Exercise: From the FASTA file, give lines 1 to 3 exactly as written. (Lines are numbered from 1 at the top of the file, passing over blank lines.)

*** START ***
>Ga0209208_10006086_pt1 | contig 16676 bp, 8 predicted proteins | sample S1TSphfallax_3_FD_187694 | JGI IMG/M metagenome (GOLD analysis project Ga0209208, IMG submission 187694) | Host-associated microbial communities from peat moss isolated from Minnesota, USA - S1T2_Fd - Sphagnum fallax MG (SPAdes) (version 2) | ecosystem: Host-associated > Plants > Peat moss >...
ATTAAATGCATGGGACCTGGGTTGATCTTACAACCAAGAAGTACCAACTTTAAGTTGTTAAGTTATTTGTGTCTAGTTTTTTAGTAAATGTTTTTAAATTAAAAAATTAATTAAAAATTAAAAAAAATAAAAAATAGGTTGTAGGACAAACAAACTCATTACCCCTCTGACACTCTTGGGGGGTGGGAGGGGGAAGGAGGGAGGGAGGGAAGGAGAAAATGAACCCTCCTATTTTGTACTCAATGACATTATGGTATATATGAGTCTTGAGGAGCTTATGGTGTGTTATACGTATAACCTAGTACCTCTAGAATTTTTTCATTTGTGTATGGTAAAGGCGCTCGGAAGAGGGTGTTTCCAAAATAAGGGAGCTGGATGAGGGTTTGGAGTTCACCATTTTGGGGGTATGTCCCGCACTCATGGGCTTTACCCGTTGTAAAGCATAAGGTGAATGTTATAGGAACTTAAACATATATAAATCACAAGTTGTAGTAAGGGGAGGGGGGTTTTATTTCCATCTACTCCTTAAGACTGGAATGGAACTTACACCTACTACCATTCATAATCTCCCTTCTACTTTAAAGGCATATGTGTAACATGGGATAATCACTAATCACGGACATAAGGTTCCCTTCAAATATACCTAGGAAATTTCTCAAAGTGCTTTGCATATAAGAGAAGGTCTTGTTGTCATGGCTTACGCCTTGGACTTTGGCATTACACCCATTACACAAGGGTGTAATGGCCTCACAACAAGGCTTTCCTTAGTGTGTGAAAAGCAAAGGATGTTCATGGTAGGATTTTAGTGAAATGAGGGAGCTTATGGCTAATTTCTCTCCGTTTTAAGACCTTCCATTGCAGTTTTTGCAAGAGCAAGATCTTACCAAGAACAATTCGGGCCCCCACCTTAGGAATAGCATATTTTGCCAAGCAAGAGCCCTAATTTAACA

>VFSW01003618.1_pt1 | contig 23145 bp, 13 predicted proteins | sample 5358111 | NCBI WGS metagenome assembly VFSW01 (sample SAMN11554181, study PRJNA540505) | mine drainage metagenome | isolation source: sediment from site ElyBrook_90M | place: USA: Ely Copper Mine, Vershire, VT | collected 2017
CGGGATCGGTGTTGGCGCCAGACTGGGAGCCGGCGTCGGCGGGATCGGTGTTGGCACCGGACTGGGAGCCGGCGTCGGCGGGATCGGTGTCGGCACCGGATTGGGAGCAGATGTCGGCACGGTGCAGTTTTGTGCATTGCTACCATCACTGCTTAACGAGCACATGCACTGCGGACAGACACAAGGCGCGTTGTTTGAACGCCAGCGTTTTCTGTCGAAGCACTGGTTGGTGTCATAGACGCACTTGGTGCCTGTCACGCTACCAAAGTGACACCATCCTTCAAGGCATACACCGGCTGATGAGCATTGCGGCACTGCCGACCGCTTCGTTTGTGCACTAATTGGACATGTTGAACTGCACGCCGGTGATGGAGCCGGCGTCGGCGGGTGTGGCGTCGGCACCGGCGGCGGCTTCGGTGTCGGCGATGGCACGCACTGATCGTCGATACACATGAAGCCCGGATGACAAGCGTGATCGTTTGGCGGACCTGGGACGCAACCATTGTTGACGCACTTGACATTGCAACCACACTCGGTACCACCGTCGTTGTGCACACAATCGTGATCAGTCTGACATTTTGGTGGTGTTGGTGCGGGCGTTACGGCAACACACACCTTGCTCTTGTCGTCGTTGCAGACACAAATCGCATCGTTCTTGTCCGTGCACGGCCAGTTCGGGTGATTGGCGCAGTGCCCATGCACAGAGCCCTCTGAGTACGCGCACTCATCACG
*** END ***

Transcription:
>Ga0209208_10006086_pt1 | contig 16676 bp, 8 predicted proteins | sample S1TSphfallax_3_FD_187694 | JGI IMG/M metagenome (GOLD analysis project Ga0209208, IMG submission 187694) | Host-associated microbial communities from peat moss isolated from Minnesota, USA - S1T2_Fd - Sphagnum fallax MG (SPAdes) (version 2) | ecosystem: Host-associated > Plants > Peat moss >...
ATTAAATGCATGGGACCTGGGTTGATCTTACAACCAAGAAGTACCAACTTTAAGTTGTTAAGTTATTTGTGTCTAGTTTTTTAGTAAATGTTTTTAAATTAAAAAATTAATTAAAAATTAAAAAAAATAAAAAATAGGTTGTAGGACAAACAAACTCATTACCCCTCTGACACTCTTGGGGGGTGGGAGGGGGAAGGAGGGAGGGAGGGAAGGAGAAAATGAACCCTCCTATTTTGTACTCAATGACATTATGGTATATATGAGTCTTGAGGAGCTTATGGTGTGTTATACGTATAACCTAGTACCTCTAGAATTTTTTCATTTGTGTATGGTAAAGGCGCTCGGAAGAGGGTGTTTCCAAAATAAGGGAGCTGGATGAGGGTTTGGAGTTCACCATTTTGGGGGTATGTCCCGCACTCATGGGCTTTACCCGTTGTAAAGCATAAGGTGAATGTTATAGGAACTTAAACATATATAAATCACAAGTTGTAGTAAGGGGAGGGGGGTTTTATTTCCATCTACTCCTTAAGACTGGAATGGAACTTACACCTACTACCATTCATAATCTCCCTTCTACTTTAAAGGCATATGTGTAACATGGGATAATCACTAATCACGGACATAAGGTTCCCTTCAAATATACCTAGGAAATTTCTCAAAGTGCTTTGCATATAAGAGAAGGTCTTGTTGTCATGGCTTACGCCTTGGACTTTGGCATTACACCCATTACACAAGGGTGTAATGGCCTCACAACAAGGCTTTCCTTAGTGTGTGAAAAGCAAAGGATGTTCATGGTAGGATTTTAGTGAAATGAGGGAGCTTATGGCTAATTTCTCTCCGTTTTAAGACCTTCCATTGCAGTTTTTGCAAGAGCAAGATCTTACCAAGAACAATTCGGGCCCCCACCTTAGGAATAGCATATTTTGCCAAGCAAGAGCCCTAATTTAACA

>VFSW01003618.1_pt1 | contig 23145 bp, 13 predicted proteins | sample 5358111 | NCBI WGS metagenome assembly VFSW01 (sample SAMN11554181, study PRJNA540505) | mine drainage metagenome | isolation source: sediment from site ElyBrook_90M | place: USA: Ely Copper Mine, Vershire, VT | collected 2017